Located at Northeast 82nd Avenue and Tillamook Street, the centerpiece of the first public off-leash fenced dog park in Mid-county is a wading pool and fountain for dogs and their owners to cool off during hot days. Those wishing to use the park will be required to show Fido has received the appropriate up-to-date inoculations and is not violent by nature. Information packets are available at Banfield offices. Those whose dogs are certified will be given a key card to the facility, and will be free to use it at any time.
Moving up their schedule, Banfield Pet Hospitals set the opening of their new public off-leash, fenced dog park for Aug. 25, the first fenced off-leash dog park in Mid-county. For the day, the 1.7 acre park at Northeast 82nd Avenue at Tillamook Street would be open to all comers, with dog handlers on hand to act as doggy “bouncers” and break up fights. Henceforth, those wishing to use the park will be required to show the dog has received all appropriate inoculations and is not violent by nature. Information packets on what is needed and how to secure it will be available at Banfield offices. Those whose dogs are certified will be given a key to the dog run gate, and will be free to use it at any time. The facility has a restroom, a shelter where dog owners can wait while their pets frolic, and a washing sink to make Fido ready to return to civilization.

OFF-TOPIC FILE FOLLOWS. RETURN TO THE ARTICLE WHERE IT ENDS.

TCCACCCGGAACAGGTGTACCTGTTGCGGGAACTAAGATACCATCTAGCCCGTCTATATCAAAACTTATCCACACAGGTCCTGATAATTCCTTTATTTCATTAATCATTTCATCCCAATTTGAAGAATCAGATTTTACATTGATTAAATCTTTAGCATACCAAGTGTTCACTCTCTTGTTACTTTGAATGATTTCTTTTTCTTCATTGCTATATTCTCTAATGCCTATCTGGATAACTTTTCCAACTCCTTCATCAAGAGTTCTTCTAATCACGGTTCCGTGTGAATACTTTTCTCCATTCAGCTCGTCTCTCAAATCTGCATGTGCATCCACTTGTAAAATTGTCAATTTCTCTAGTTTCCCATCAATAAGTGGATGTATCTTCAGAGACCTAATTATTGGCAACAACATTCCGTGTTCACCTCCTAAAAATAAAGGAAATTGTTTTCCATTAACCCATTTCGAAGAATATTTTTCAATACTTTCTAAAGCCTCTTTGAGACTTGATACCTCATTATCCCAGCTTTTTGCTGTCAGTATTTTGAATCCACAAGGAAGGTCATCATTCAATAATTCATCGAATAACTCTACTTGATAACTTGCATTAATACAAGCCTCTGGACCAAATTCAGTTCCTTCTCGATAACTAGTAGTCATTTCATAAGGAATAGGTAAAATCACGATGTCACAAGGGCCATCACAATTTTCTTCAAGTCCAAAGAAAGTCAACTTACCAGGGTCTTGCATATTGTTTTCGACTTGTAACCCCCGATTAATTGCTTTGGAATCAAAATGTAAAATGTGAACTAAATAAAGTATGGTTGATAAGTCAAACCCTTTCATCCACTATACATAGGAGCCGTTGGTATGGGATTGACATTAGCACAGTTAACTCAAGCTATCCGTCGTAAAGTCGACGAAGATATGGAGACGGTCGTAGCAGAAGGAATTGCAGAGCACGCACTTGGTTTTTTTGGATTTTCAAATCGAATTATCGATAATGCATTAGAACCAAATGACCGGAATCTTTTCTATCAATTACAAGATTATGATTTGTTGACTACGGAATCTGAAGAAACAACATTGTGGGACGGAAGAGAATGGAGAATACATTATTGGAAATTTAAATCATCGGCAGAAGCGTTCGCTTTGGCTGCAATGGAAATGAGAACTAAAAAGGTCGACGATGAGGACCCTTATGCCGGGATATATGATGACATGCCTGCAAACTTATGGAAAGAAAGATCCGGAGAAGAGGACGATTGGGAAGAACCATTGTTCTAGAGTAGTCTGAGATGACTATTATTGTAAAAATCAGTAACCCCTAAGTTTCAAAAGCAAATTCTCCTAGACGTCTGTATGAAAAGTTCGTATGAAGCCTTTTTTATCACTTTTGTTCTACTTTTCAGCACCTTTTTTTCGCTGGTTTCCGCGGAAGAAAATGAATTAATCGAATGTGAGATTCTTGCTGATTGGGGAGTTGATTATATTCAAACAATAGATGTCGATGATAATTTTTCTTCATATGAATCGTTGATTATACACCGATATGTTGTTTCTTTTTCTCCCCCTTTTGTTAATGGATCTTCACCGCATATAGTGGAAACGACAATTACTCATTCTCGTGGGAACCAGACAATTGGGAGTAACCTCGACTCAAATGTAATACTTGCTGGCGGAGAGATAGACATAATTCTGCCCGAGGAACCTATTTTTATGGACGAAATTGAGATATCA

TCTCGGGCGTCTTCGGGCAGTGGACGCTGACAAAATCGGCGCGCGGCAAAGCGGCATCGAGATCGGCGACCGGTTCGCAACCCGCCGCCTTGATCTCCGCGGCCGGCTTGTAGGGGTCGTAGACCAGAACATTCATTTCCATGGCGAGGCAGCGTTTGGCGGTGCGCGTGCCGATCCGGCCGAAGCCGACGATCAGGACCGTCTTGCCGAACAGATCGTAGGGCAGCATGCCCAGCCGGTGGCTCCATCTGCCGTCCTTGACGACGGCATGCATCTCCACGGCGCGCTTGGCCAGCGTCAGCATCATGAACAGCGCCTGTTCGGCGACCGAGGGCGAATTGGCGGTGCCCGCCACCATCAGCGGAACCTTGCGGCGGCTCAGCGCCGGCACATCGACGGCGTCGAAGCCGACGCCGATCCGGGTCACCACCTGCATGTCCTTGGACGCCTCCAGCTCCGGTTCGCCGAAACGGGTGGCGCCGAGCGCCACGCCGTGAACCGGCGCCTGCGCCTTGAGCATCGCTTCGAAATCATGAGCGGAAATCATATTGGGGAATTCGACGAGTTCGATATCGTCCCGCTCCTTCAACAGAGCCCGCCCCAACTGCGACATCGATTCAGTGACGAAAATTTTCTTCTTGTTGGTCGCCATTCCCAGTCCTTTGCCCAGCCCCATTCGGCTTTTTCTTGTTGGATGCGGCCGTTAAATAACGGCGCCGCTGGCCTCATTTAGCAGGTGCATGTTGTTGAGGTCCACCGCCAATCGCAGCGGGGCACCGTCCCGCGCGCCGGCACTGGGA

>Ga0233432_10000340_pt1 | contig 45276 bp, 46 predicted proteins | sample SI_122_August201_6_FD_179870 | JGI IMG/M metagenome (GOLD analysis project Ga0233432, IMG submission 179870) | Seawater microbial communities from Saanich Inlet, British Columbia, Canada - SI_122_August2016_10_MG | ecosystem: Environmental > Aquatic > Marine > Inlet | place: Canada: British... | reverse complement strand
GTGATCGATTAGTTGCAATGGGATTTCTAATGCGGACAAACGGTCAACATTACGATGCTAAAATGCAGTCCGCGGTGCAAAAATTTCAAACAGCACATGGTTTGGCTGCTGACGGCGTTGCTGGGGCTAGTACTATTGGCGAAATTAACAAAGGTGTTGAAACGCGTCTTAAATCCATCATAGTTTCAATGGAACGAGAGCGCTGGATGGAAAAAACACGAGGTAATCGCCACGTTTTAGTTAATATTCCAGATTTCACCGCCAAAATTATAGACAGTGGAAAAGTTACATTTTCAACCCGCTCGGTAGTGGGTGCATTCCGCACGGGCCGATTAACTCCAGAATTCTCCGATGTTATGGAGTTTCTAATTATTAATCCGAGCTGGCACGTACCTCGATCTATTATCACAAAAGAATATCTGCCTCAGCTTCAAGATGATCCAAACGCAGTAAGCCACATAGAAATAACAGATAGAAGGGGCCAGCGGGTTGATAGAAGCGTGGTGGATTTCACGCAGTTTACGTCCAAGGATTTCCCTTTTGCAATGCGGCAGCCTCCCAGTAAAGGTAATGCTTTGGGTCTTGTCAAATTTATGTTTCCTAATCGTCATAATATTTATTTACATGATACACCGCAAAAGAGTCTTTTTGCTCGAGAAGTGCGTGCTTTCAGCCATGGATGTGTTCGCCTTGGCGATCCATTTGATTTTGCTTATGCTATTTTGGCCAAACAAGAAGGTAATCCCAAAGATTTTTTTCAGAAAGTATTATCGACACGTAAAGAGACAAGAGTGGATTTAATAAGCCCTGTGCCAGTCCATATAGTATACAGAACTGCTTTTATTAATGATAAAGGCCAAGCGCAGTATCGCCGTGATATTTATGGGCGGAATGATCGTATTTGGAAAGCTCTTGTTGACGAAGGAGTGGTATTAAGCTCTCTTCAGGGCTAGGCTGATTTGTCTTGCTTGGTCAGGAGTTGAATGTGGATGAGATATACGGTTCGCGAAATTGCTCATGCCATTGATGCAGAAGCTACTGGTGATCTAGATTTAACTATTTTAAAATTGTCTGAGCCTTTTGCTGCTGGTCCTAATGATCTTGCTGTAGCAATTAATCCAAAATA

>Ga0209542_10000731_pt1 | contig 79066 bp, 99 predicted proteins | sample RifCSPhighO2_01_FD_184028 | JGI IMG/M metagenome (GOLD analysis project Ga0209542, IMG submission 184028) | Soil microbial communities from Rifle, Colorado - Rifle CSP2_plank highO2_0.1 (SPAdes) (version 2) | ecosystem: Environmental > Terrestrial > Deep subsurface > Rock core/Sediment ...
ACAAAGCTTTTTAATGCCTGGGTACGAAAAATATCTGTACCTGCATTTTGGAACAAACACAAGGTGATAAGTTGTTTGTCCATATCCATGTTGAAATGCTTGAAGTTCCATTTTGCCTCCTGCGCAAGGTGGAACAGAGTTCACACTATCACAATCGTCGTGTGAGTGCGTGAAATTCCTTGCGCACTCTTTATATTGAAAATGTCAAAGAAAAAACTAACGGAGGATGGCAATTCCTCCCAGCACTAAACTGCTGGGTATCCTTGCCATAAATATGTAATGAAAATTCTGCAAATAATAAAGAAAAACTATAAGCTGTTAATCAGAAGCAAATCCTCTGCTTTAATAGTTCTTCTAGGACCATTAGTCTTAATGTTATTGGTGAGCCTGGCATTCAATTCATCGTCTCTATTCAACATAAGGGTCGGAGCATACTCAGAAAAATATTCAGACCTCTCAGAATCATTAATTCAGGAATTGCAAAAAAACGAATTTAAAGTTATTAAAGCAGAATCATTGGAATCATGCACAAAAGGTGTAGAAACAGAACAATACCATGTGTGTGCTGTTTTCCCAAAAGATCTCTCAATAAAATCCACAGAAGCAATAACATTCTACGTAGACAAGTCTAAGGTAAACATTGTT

Senn’s Dairy Park news
There were two new developments at Parkrose’s community park at Northeast Prescott Street and 112th Avenue.

The participation in Parkrose’s National Night Out party at the park reads like a Who’s Who of the community. Food was contributed by Beale Street Northwest, Harry’s Fresh Deli, Schwan’s Ice Cream and Rossi Farms, and served by the Portland Parkrose Lions Club. Burgerville provided ice. Parkrose High School loaned canopies, Baxter Auto Parts contributed a podium, and Parkrose Hardware contributed two generators and a cotton candy machine. K-Mart and Wells Fargo were among the businesses donating gift certificates. Representatives of the Gregory Heights and Midland libraries conducted children’s activities, and Mt. Hood Community College offered face painting. Graffiti Abatement Program Director Marcia Dennis was among the experts on hand to give crime prevention advice. Finally, 65 residents showed up to partake of it all.